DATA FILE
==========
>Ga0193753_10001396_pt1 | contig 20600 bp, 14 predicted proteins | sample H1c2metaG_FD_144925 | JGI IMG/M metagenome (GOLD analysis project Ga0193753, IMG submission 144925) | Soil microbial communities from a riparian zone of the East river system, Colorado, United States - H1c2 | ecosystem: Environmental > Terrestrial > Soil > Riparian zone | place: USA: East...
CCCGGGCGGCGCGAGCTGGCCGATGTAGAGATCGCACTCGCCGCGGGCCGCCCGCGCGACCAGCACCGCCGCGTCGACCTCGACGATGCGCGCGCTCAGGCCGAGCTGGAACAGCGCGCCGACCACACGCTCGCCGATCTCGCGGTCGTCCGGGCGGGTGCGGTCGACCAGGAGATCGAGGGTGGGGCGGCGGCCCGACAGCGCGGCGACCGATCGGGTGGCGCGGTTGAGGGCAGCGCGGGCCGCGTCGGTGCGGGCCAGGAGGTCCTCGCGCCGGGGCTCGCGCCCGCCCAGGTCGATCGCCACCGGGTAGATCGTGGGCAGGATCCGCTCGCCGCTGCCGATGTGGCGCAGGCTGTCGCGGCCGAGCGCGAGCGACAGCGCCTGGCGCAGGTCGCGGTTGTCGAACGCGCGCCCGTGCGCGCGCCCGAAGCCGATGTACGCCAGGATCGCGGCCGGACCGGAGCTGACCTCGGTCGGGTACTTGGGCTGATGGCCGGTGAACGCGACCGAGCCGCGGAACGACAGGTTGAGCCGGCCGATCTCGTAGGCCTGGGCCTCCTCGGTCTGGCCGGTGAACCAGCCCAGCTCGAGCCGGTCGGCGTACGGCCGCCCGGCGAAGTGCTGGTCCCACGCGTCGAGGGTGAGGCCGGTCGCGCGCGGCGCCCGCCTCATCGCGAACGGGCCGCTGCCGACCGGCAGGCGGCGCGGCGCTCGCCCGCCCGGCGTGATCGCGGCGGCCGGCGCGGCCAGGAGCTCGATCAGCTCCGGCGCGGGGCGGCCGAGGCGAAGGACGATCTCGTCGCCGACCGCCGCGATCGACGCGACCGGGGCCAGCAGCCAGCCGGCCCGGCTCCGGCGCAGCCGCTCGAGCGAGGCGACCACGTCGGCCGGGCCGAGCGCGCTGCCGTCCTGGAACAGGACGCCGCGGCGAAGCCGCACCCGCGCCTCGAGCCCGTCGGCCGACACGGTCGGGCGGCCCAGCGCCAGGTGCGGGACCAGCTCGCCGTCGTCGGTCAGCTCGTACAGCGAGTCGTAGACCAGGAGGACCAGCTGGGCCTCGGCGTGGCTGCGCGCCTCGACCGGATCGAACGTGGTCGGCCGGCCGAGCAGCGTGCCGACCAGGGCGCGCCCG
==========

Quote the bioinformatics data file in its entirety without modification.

>Ga0193753_10001396_pt1 | contig 20600 bp, 14 predicted proteins | sample H1c2metaG_FD_144925 | JGI IMG/M metagenome (GOLD analysis project Ga0193753, IMG submission 144925) | Soil microbial communities from a riparian zone of the East river system, Colorado, United States - H1c2 | ecosystem: Environmental > Terrestrial > Soil > Riparian zone | place: USA: East...
CCCGGGCGGCGCGAGCTGGCCGATGTAGAGATCGCACTCGCCGCGGGCCGCCCGCGCGACCAGCACCGCCGCGTCGACCTCGACGATGCGCGCGCTCAGGCCGAGCTGGAACAGCGCGCCGACCACACGCTCGCCGATCTCGCGGTCGTCCGGGCGGGTGCGGTCGACCAGGAGATCGAGGGTGGGGCGGCGGCCCGACAGCGCGGCGACCGATCGGGTGGCGCGGTTGAGGGCAGCGCGGGCCGCGTCGGTGCGGGCCAGGAGGTCCTCGCGCCGGGGCTCGCGCCCGCCCAGGTCGATCGCCACCGGGTAGATCGTGGGCAGGATCCGCTCGCCGCTGCCGATGTGGCGCAGGCTGTCGCGGCCGAGCGCGAGCGACAGCGCCTGGCGCAGGTCGCGGTTGTCGAACGCGCGCCCGTGCGCGCGCCCGAAGCCGATGTACGCCAGGATCGCGGCCGGACCGGAGCTGACCTCGGTCGGGTACTTGGGCTGATGGCCGGTGAACGCGACCGAGCCGCGGAACGACAGGTTGAGCCGGCCGATCTCGTAGGCCTGGGCCTCCTCGGTCTGGCCGGTGAACCAGCCCAGCTCGAGCCGGTCGGCGTACGGCCGCCCGGCGAAGTGCTGGTCCCACGCGTCGAGGGTGAGGCCGGTCGCGCGCGGCGCCCGCCTCATCGCGAACGGGCCGCTGCCGACCGGCAGGCGGCGCGGCGCTCGCCCGCCCGGCGTGATCGCGGCGGCCGGCGCGGCCAGGAGCTCGATCAGCTCCGGCGCGGGGCGGCCGAGGCGAAGGACGATCTCGTCGCCGACCGCCGCGATCGACGCGACCGGGGCCAGCAGCCAGCCGGCCCGGCTCCGGCGCAGCCGCTCGAGCGAGGCGACCACGTCGGCCGGGCCGAGCGCGCTGCCGTCCTGGAACAGGACGCCGCGGCGAAGCCGCACCCGCGCCTCGAGCCCGTCGGCCGACACGGTCGGGCGGCCCAGCGCCAGGTGCGGGACCAGCTCGCCGTCGTCGGTCAGCTCGTACAGCGAGTCGTAGACCAGGAGGACCAGCTGGGCCTCGGCGTGGCTGCGCGCCTCGACCGGATCGAACGTGGTCGGCCGGCCGAGCAGCGTGCCGACCAGGGCGCGCCCG